Cement paste strength is typically defined in three ways: compressive, tensile and flexural. These strengths can be affected by a number of items including: water-cement ratio, cement-fine aggregate ratio, type and grading of fine aggregate, manner of mixing and molding specimens, curing conditions, size and shape of specimen, moisture content at time of test, loading conditions and age (Mindess and Young, 1981). Since cement gains strength over time, the time at which a strength test is to be conducted must be specified. Typically times are 1 day (for high early strength cement), 3 days, 7 days, 28 days and 90 days (for low heat of hydration cement). When considering cement paste strength tests, there are two items to consider:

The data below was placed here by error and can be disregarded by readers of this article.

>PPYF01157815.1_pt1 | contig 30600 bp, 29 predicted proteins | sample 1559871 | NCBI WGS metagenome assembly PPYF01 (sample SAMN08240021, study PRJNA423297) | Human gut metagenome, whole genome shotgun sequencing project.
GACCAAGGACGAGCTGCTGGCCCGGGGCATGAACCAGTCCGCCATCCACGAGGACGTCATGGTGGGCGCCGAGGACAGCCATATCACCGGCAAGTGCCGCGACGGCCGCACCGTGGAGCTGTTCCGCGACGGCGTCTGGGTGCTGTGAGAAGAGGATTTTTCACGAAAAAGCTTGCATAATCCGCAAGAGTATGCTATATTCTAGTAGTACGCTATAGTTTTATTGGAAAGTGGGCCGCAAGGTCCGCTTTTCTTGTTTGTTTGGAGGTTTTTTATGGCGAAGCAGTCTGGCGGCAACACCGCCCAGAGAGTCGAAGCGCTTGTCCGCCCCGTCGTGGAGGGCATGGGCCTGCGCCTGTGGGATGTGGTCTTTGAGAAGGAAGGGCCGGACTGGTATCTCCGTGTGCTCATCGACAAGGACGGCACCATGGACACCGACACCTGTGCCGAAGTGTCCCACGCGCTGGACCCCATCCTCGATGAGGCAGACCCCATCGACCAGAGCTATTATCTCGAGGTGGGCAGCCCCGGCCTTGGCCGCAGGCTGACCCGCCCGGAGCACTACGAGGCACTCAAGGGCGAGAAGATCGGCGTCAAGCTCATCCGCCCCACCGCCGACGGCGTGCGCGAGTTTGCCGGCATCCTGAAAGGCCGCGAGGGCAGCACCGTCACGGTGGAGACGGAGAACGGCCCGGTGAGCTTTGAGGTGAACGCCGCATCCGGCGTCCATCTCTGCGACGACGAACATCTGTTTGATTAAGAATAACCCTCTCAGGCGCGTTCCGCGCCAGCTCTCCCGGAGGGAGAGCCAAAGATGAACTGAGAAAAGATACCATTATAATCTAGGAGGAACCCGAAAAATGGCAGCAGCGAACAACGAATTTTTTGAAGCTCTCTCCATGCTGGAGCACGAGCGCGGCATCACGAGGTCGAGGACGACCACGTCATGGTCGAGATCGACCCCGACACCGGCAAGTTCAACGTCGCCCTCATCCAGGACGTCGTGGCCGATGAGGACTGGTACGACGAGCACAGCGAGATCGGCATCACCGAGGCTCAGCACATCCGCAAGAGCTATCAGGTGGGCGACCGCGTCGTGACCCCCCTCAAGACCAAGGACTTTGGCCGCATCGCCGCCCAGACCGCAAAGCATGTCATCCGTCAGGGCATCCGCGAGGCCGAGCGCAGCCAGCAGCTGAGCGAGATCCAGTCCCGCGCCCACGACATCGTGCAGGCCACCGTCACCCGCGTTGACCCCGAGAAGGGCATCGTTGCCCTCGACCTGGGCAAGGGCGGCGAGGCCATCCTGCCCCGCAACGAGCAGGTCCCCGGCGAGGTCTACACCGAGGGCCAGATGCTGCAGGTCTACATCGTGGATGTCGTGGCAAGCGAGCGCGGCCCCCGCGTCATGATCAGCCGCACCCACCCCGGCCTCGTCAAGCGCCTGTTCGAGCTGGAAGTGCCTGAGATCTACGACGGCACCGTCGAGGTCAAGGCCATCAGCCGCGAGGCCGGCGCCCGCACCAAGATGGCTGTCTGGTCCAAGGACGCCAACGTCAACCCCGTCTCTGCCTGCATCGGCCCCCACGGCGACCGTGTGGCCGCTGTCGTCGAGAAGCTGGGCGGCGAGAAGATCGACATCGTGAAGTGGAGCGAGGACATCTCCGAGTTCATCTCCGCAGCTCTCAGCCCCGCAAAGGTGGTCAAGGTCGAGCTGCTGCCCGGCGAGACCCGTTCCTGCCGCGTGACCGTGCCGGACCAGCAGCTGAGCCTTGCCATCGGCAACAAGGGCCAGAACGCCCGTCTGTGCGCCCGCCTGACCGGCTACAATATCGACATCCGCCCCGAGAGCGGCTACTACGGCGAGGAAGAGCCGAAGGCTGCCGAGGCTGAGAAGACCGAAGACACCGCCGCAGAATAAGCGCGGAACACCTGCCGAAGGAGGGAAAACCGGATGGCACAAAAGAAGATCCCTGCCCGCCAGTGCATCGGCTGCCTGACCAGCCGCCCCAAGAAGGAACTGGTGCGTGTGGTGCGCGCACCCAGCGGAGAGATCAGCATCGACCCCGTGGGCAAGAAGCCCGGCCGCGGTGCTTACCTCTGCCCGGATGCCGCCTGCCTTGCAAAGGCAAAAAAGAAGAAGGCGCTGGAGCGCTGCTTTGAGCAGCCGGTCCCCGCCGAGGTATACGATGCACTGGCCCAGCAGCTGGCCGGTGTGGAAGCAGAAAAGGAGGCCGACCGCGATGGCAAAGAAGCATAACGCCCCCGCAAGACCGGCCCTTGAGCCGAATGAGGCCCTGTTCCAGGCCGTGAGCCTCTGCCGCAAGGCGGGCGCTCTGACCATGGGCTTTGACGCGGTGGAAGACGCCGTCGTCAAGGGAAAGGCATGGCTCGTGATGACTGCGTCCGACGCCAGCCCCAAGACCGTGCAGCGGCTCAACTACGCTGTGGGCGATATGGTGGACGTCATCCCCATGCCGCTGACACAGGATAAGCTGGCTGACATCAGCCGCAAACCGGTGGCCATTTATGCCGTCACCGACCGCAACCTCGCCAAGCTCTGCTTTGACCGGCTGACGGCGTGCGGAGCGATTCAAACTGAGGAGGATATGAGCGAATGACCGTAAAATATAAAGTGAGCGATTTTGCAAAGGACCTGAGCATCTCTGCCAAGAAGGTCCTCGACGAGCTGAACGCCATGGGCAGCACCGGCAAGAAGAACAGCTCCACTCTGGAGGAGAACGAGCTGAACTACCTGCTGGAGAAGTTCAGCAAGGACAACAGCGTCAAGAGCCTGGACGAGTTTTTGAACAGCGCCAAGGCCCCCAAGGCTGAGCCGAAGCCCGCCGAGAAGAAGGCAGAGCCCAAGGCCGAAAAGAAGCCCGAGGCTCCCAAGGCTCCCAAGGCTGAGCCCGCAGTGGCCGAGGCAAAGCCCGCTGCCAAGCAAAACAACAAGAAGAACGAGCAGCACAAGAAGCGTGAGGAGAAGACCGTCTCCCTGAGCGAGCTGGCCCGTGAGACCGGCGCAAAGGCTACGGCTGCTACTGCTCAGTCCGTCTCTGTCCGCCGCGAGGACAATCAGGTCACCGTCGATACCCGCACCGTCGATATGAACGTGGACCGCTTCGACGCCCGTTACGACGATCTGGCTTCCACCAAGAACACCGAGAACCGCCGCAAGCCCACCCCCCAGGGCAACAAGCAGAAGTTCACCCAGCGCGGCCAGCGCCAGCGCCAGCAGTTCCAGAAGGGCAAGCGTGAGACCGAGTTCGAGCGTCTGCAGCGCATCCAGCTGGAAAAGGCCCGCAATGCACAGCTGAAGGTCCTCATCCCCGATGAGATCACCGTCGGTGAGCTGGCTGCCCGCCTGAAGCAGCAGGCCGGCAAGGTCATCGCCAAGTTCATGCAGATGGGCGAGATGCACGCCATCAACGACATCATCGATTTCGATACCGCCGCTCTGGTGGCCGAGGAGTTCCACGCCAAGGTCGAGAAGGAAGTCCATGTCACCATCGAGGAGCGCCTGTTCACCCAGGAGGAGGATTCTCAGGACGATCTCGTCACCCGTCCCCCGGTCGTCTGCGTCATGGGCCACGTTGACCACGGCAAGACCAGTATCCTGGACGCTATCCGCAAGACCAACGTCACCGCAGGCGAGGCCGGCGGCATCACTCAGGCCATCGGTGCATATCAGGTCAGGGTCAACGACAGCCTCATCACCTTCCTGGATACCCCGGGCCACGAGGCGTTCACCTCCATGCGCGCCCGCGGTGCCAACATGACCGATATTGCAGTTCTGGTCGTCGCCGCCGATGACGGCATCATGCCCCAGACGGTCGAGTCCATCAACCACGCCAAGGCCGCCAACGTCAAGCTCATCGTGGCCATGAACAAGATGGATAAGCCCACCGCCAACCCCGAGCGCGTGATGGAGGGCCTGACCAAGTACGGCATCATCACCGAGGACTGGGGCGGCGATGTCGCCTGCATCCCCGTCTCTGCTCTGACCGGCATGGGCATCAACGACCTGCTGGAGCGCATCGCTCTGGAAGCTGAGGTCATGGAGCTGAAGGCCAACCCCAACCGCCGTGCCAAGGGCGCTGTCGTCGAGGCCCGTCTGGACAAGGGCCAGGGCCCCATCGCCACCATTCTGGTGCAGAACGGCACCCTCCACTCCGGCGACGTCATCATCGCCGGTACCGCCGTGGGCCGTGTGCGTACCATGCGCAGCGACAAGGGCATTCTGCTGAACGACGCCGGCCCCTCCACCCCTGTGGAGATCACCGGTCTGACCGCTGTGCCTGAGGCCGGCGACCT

- Cement mortar strength is not directly related to concrete strength. Cement paste strength is typically used as a quality control measure.
- Strength tests are done on cement mortars (cement + water + sand) and not on cement pastes.
- Portland Cement Compressive Strength
- Portland Cement Tensile Strength
- Portland Cement Flexural Strength
- Mindess, S. and Young, J.F. (1981). Concrete. Prentice-Hall, Inc. Englewood Cliffs, NJ.↵